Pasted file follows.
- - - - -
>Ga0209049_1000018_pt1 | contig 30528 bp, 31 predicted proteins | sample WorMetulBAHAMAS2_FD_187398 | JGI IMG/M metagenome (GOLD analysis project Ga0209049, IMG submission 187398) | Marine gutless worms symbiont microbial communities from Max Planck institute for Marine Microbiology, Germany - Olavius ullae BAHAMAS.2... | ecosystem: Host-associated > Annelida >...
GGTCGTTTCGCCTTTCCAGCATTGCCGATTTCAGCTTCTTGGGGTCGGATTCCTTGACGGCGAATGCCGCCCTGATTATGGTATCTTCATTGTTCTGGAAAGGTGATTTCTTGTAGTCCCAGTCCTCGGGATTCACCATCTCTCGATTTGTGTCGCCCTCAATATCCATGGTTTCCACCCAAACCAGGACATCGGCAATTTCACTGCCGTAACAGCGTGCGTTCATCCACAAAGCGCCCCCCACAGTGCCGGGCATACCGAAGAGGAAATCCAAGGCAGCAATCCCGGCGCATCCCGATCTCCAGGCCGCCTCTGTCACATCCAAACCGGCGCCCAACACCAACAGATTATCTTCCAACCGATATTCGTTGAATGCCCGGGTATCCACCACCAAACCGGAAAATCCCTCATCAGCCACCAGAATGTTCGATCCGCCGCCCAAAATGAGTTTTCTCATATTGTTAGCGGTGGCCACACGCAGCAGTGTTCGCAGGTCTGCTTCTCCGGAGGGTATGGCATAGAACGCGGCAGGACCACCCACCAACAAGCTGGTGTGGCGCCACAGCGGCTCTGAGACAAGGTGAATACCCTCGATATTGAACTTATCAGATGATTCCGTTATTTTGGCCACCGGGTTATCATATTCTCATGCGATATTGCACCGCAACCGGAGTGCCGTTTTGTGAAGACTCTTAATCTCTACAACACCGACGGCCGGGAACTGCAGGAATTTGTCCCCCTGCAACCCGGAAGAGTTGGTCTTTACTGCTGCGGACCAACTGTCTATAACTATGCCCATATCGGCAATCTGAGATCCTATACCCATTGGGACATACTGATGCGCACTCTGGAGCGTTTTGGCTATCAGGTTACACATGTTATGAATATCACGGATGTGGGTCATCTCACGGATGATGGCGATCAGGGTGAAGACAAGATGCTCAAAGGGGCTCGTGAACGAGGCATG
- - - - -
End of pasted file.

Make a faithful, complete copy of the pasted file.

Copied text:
>Ga0209049_1000018_pt1 | contig 30528 bp, 31 predicted proteins | sample WorMetulBAHAMAS2_FD_187398 | JGI IMG/M metagenome (GOLD analysis project Ga0209049, IMG submission 187398) | Marine gutless worms symbiont microbial communities from Max Planck institute for Marine Microbiology, Germany - Olavius ullae BAHAMAS.2... | ecosystem: Host-associated > Annelida >...
GGTCGTTTCGCCTTTCCAGCATTGCCGATTTCAGCTTCTTGGGGTCGGATTCCTTGACGGCGAATGCCGCCCTGATTATGGTATCTTCATTGTTCTGGAAAGGTGATTTCTTGTAGTCCCAGTCCTCGGGATTCACCATCTCTCGATTTGTGTCGCCCTCAATATCCATGGTTTCCACCCAAACCAGGACATCGGCAATTTCACTGCCGTAACAGCGTGCGTTCATCCACAAAGCGCCCCCCACAGTGCCGGGCATACCGAAGAGGAAATCCAAGGCAGCAATCCCGGCGCATCCCGATCTCCAGGCCGCCTCTGTCACATCCAAACCGGCGCCCAACACCAACAGATTATCTTCCAACCGATATTCGTTGAATGCCCGGGTATCCACCACCAAACCGGAAAATCCCTCATCAGCCACCAGAATGTTCGATCCGCCGCCCAAAATGAGTTTTCTCATATTGTTAGCGGTGGCCACACGCAGCAGTGTTCGCAGGTCTGCTTCTCCGGAGGGTATGGCATAGAACGCGGCAGGACCACCCACCAACAAGCTGGTGTGGCGCCACAGCGGCTCTGAGACAAGGTGAATACCCTCGATATTGAACTTATCAGATGATTCCGTTATTTTGGCCACCGGGTTATCATATTCTCATGCGATATTGCACCGCAACCGGAGTGCCGTTTTGTGAAGACTCTTAATCTCTACAACACCGACGGCCGGGAACTGCAGGAATTTGTCCCCCTGCAACCCGGAAGAGTTGGTCTTTACTGCTGCGGACCAACTGTCTATAACTATGCCCATATCGGCAATCTGAGATCCTATACCCATTGGGACATACTGATGCGCACTCTGGAGCGTTTTGGCTATCAGGTTACACATGTTATGAATATCACGGATGTGGGTCATCTCACGGATGATGGCGATCAGGGTGAAGACAAGATGCTCAAAGGGGCTCGTGAACGAGGCATG